Yes, it happens when the butters weren't tempered properly. I used to get grains all the time too. And sometimes even get grainy butters from suppliers because they melt during transit. But you can easily fix this by remelting your body butter and put it in the freezer to set. Freezing make the butters solidify quicker and not crystalize (grains).
Shea butter is also known as African Karite Butter. This is smooth and creamy just like room temperature butter. When added to soaps it gives an exotic feel that is so luxurious once you experience it you may never want to be without it.
Shea butter can also be added to creams and lotions or used alone for massage or skin cream. Please remember a little shea goes a long way.
Please note: Recently we have become aware that other vendors are suggesting you heat shea butter to 170 degrees F for a period of 45 minutes to prevent graininess. This can be very damaging to the shea butter and will drastically reduce the shelf life as well. Worst of all, it will not work! Shea butter will become grainy, or fractionate, with the addition of heat. Body temperature alone will start this reaction.
When shea butter is refined the prevention of graininess is achieved by quick cooling. Our recommendation is to heat the shea butter with your other ingredients just until everything is melted and can be mixed thoroughly. Then cool lip balms and body butters quickly. Quick cooling can be accomplished by pouring your butters into cool containers, pouring shallowly, and cool room temperatures or the use of the refrigerator. Do not use the freezer to firm the products you have just made. Once the shea butter has been made into a smooth fat again freezing will not harm the butter. Graining of shea butter has not been a problem in soaps and lotions.
Graining does not make the shea butter bad or harmful, it simply is an appearance issue which may also turn into an unpleasant application issue. Think of rubbing sand across your legs versus a smooth, creamy butter. We thought you would prefer the butter! If you need additional assistance with this heating issue please let us know. We also do a lot of work for those who have formulation or technique problems which encourage the graining to occur. Just drop us a note and we will help.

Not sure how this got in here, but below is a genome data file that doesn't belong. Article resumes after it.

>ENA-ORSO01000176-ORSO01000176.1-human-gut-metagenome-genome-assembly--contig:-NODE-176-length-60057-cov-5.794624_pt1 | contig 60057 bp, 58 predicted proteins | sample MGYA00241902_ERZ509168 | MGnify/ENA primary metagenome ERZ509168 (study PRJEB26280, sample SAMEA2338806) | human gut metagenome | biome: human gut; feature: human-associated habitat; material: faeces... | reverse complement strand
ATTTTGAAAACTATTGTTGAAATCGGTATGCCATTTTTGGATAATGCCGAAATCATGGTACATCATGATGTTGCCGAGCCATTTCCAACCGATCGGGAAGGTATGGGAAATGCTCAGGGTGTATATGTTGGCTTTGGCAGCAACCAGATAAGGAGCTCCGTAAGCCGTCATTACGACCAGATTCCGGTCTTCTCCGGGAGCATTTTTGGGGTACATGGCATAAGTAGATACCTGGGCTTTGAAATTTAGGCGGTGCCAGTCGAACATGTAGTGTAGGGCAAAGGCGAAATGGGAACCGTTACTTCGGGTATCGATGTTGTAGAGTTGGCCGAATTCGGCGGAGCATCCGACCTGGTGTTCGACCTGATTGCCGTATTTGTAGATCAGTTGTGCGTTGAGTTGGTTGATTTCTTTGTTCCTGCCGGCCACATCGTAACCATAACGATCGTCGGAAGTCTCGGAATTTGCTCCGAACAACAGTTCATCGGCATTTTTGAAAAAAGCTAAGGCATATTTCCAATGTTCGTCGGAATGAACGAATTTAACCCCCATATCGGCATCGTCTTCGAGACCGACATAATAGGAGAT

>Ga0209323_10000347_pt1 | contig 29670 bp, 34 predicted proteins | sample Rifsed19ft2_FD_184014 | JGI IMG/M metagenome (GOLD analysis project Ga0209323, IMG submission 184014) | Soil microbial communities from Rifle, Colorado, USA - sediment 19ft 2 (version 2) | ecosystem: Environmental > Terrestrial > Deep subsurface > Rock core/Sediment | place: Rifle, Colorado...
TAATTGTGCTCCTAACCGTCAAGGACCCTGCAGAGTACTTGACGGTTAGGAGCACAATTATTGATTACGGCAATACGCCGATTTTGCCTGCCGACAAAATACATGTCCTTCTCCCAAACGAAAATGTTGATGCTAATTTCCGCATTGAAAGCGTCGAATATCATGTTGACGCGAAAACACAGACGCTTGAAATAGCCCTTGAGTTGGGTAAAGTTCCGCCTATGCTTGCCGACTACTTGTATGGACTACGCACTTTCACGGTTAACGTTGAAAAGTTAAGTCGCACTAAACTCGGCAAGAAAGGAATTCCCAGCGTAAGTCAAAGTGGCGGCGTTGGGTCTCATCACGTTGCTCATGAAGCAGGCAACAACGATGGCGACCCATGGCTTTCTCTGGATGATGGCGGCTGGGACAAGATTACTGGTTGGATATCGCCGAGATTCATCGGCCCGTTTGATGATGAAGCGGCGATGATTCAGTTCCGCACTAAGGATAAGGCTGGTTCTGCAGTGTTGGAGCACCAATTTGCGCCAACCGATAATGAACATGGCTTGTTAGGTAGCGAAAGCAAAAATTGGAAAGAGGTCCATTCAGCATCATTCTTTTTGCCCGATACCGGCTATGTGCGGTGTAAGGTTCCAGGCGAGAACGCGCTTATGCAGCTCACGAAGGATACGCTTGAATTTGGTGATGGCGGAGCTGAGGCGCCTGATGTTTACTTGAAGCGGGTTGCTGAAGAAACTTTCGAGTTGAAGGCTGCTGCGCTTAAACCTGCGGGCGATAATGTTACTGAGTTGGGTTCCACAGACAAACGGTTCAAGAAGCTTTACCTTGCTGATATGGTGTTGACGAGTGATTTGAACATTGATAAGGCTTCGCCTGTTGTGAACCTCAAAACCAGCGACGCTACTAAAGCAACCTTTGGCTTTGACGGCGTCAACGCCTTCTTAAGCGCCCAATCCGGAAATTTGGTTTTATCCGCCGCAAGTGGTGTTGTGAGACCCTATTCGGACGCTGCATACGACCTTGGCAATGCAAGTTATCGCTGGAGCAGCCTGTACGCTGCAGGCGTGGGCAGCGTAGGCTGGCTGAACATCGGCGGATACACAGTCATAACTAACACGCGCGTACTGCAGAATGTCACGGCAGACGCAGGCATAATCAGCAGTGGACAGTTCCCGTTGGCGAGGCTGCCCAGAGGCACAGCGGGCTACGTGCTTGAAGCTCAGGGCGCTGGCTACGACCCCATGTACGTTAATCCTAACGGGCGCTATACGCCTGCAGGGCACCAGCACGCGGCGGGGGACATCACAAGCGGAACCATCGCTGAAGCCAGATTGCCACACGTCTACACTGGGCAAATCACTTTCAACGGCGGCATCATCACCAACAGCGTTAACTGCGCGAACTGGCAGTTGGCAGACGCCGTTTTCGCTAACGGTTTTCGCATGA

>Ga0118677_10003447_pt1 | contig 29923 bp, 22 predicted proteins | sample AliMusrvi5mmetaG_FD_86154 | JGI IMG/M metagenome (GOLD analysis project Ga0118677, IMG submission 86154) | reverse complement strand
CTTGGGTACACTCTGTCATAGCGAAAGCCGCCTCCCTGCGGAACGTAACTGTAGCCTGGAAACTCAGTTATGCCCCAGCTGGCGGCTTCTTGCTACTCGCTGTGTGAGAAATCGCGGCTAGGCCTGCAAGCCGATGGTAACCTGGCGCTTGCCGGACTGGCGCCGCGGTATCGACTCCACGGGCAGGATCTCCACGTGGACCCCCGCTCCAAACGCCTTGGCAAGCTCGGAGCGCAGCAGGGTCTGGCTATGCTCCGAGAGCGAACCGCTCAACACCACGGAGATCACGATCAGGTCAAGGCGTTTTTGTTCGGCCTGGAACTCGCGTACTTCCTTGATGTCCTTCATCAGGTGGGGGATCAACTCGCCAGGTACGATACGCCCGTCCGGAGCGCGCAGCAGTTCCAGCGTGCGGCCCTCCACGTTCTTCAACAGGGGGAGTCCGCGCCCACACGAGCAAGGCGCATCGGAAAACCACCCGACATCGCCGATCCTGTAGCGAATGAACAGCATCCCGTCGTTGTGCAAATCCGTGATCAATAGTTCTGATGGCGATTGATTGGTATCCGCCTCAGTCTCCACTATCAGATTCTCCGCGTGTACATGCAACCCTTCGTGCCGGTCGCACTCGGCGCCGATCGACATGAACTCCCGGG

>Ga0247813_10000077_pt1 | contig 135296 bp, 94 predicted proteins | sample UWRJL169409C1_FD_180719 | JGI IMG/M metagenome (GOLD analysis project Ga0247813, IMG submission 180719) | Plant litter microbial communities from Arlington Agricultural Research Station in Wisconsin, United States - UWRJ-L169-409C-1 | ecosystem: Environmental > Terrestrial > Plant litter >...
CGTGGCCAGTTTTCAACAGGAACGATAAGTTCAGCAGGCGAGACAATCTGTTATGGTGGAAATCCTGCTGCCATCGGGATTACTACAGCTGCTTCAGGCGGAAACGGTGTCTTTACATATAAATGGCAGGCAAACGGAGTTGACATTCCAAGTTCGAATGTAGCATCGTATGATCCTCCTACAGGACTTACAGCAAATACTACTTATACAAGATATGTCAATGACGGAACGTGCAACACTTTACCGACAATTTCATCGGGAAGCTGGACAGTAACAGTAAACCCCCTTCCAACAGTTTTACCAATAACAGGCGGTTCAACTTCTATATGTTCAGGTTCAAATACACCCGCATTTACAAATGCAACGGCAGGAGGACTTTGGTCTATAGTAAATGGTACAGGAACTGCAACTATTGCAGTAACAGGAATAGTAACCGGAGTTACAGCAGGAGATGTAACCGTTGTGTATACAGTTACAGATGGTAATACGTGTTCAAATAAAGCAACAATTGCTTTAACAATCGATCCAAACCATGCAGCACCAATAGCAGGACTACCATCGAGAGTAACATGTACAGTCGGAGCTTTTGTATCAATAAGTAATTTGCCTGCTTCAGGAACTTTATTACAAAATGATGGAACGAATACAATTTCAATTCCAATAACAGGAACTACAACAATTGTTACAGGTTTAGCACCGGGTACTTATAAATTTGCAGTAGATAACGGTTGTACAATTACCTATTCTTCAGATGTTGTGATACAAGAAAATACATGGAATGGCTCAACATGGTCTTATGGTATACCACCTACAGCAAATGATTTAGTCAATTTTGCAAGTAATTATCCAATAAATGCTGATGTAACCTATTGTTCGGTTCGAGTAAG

We are very concerned about the proper treatment and handling of this product. We want you to make wonderful products and feel education and the truth will prevail.
Expeller pressed, without solvents, product of Holland.
I forgot to say in my last post that I also had troubles with grainy body butter and I was using raw shea. I haven't yet tried to make anything else with shea, but when I do I'm going to give the quick cooling method a try.
Ah, good point, I did not check it before I whipped it, it was quite smooshy at RT, so I didn't bother melting it. It is possible that it was already grainy before I got to it! It was only a small amount, so I'll use it up as is, and check the next batch I order. It was refined, not raw by the way.
I just made the next mini batch of whipped shea. I melted it and kept it liquid for about 15 minutes. Then I added a little macadamia nut and grapeseed oils. Then I cooled and whipped it, added a little cornstarch and some vanilla extract and lavender EO. It has whipped to a beautiful consistency, not grainy at all, I'm so pleased, I just thought I'd share my joy with you all!!
what was the percentage of liquid oils you added? and how did you get it into the containers? I would love to make a whipped shea/cocoa butter product but I haven't had any luck - it seems like I whip it forever and nothing happens...
simplyamanda, I'm afraid that I did not measure accurately for this, sorry! I just put about 3tbsp shea butter, melted it, then added a swig of the other 2 oils, and whipped. I stood the bowl in a larger bowl with iced water, it makes it whip much faster. I spooned the resulting whip into a jar, it sets a bit firmer when it has thoroughly cooled.